PERILOUS OBSESSION: A MEDICAL THRILLER by Geoffrey M. Cooper; Maine Authors Publishing, 2022; 245 pages, $16.95; ISBN 978-1-63381-323-6.


When Dr. Brad Parker walked into a room full of doctors, he sensed immediately that the diagnosis would be bad. He just didn’t know then how bad and how deadly.

“Perilous Obsession’ is Ogunquit author Geoffrey Cooper’s fifth mystery in his thriller series featuring Brad Parker and FBI Special Agent Karen Richmond. And this is probably the best one of all. Cooper is a medical professional and an award-winning author, a keen observer of the medical profession and human behavior (warts and all).

Set in Portland, this is an excellent mystery with doctors behaving badly and Parker and Richmond wondering why. What starts out as a clear-cut case of malpractice — a cancer patient’s chemo-drug overdose death and two doctors accusing each other of incompetence — turns into a kangaroo court and Parker, as an invited advisor, is left as a dupe in an obvious cover-up.

Parker has been played by the staff of a prominent cancer treatment center, used in an elaborate scheme to discredit somebody, and he is outraged by the injustice. His anger, however, comes too late — three murders, a missing person and an out-of-town hit man get the FBI involved, and Karen Richmond shines as a brilliant and ruthless investigator (and Parker’s lover). Parker knows the medical game and Richmond knows how to squeeze witnesses and suspects to get information. She is much more devious and lethal — they are a perfect team.

Their investigation leads into something much more sinister than medical malpractice, and they must be careful; too many eyes and ears are watching and listening to everything they do, leading to a widespread and deadly conspiracy.


And beware of the doctor who says, “Uh, oh!  This looks bad!”

EASTPORT by Lura Jackson; Arcadia Publishing, 2022; 127 pages, $23.99; ISBN 978-1-4671-0745-7.


How would you like to live in a small, coastal Maine town that celebrates the New Year by dropping a sardine from a three-story building? Well, Eastport is the place and since it’s the birthplace of the North American sardine canning industry, the Annual Sardine Drop fits perfectly.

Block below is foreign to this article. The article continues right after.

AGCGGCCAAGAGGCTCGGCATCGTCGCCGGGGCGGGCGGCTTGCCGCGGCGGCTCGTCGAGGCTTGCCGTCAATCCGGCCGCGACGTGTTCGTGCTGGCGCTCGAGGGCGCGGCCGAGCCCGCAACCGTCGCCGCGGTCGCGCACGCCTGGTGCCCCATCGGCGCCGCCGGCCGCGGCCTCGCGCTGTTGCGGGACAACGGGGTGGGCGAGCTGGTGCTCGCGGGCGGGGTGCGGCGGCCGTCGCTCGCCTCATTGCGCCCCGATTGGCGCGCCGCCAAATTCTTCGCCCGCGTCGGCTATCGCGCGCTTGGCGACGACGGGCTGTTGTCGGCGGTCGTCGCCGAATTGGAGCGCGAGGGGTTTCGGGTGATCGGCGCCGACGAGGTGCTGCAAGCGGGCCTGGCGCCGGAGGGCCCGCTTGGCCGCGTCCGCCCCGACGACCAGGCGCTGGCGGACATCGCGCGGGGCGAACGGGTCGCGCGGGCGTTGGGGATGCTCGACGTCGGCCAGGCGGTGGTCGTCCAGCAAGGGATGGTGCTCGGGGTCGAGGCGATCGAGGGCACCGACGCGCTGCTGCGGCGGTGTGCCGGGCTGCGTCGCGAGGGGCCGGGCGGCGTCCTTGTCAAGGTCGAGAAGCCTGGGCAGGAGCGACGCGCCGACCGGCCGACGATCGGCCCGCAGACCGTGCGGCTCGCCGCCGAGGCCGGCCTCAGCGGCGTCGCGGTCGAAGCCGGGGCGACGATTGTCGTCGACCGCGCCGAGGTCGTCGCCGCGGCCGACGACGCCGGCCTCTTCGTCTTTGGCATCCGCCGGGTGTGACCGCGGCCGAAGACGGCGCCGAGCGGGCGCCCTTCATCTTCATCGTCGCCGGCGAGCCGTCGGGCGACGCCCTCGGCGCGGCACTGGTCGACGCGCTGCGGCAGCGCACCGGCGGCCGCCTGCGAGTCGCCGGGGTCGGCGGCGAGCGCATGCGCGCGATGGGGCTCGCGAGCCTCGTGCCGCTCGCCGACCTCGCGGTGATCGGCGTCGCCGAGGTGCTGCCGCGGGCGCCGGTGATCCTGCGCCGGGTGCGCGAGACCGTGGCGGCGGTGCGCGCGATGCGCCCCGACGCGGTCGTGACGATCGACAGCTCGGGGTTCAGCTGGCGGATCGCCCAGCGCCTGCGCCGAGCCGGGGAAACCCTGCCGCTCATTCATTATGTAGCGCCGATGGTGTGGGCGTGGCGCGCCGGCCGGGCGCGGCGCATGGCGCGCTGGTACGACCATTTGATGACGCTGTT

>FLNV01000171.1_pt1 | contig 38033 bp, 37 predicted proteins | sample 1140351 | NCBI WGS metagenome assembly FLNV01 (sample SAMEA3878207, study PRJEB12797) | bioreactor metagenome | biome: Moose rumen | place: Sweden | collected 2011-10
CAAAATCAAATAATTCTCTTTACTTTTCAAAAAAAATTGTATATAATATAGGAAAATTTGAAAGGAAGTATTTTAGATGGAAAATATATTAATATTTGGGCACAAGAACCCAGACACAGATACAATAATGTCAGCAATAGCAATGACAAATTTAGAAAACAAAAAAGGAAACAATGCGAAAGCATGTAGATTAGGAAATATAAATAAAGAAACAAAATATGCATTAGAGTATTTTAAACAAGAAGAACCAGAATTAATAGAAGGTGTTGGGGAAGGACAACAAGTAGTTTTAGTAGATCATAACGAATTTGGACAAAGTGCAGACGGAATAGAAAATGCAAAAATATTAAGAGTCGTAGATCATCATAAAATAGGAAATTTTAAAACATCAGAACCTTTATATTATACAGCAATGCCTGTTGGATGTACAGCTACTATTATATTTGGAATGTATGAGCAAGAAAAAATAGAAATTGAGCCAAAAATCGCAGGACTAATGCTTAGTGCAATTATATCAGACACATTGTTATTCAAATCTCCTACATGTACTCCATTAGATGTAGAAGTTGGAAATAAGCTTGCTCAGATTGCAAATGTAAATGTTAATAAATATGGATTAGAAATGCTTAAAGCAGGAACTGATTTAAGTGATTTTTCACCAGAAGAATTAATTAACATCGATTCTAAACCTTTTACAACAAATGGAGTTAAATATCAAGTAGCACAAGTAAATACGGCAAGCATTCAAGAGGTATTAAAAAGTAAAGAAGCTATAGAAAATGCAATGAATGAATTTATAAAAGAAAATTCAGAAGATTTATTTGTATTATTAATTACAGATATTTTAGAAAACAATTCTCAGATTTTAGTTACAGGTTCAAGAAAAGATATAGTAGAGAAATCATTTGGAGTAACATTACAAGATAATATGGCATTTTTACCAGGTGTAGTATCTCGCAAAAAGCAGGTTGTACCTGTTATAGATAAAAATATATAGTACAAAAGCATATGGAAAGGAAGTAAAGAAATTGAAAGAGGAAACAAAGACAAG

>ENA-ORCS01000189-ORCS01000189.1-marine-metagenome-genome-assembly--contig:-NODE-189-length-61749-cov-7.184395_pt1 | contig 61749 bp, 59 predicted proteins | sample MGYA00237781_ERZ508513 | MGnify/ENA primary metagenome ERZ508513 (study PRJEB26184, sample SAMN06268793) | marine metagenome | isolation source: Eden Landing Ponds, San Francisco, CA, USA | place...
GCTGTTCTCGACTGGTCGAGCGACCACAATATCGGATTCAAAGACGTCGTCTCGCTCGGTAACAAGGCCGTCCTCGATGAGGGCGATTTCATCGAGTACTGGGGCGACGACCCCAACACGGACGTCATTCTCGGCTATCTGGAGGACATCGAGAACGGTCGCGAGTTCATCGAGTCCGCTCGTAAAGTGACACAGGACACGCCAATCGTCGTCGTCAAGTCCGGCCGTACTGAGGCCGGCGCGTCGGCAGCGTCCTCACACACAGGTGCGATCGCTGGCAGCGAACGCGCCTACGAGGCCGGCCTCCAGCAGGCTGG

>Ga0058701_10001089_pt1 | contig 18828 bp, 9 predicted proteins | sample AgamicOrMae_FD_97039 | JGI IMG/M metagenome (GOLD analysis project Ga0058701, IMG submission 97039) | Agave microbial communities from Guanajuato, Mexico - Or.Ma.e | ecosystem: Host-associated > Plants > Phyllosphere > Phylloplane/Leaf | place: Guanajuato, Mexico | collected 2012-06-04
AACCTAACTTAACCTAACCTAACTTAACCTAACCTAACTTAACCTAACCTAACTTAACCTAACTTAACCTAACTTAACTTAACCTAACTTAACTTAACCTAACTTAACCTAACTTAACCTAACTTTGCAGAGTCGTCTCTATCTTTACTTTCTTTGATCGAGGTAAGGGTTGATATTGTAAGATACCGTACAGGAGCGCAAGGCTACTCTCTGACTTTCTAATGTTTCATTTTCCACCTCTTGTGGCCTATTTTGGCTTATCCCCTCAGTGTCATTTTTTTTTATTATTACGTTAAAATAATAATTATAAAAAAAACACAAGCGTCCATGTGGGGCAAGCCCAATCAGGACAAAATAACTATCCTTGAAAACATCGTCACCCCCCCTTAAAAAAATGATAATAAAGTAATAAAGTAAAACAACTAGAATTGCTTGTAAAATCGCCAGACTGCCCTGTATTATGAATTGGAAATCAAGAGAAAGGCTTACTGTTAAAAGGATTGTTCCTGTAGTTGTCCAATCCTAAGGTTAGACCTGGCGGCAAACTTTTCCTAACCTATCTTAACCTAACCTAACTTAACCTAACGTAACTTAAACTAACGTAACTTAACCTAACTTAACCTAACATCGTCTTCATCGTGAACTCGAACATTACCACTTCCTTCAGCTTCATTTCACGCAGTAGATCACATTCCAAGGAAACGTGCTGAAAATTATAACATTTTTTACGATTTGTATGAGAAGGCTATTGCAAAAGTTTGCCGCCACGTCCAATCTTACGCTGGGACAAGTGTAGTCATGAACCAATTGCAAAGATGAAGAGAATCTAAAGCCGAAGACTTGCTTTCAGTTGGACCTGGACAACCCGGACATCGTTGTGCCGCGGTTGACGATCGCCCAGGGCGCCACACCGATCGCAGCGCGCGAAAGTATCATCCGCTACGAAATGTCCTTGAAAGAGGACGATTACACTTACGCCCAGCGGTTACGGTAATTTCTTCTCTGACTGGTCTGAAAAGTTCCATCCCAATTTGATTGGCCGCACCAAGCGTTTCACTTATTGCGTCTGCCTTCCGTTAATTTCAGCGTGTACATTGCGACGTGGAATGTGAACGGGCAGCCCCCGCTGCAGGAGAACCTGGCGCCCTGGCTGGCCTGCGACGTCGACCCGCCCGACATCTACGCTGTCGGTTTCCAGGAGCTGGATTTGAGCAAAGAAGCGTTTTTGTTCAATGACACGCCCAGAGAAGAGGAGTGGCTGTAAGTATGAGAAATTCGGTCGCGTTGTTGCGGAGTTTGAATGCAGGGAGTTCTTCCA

“Eastport” is an excellent history of a small island town in eastern Maine, on the shore of Passamaquoddy Bay. Once a prosperous fishing, shipping and seafood processing center, Eastport now (population 1,288 in 2020) is struggling to recover economically after the last cannery closed in 1983. The author, Lura Jackson, was raised in Eastport and is an award-winning local journalist. Her smart research and lively narrative combine well with the historical photos provided by the Tides Institute and Museum of Art to produce an entertaining history of this unique small town.

This is another wonderful addition of the publisher’s “Images of America” series, especially because Jackson includes a whole section on the influence of the Passamaquoddy indigenous people — culture, society, lifestyle and contributions — before and after European arrival. She also describes the early colonial activity of the French and English, and 200 years of settlement, development and economic efforts.

Eastport’s geography is fascinating, too — a tiny island just 4.5 miles long and 1.25 miles wide, connected by a causeway, a deepwater seaport affected by the bay’s huge tidal range and the nearby Old Sow, “the largest whirlpool in the western hemisphere.”

Social life, industry, unique characters (local smugglers), rich and poor, are well-discussed along with vivid descriptions of devastating fires and destructive storms. Learn, too, about the Annual Pirate Festival where you can walk the plank, swashbuckle around town and give cutlass lessons to kids, and how to chow down at the Summer Salmon and Seafood Festival.

Bill Bushnell lives and writes in Harpswell.

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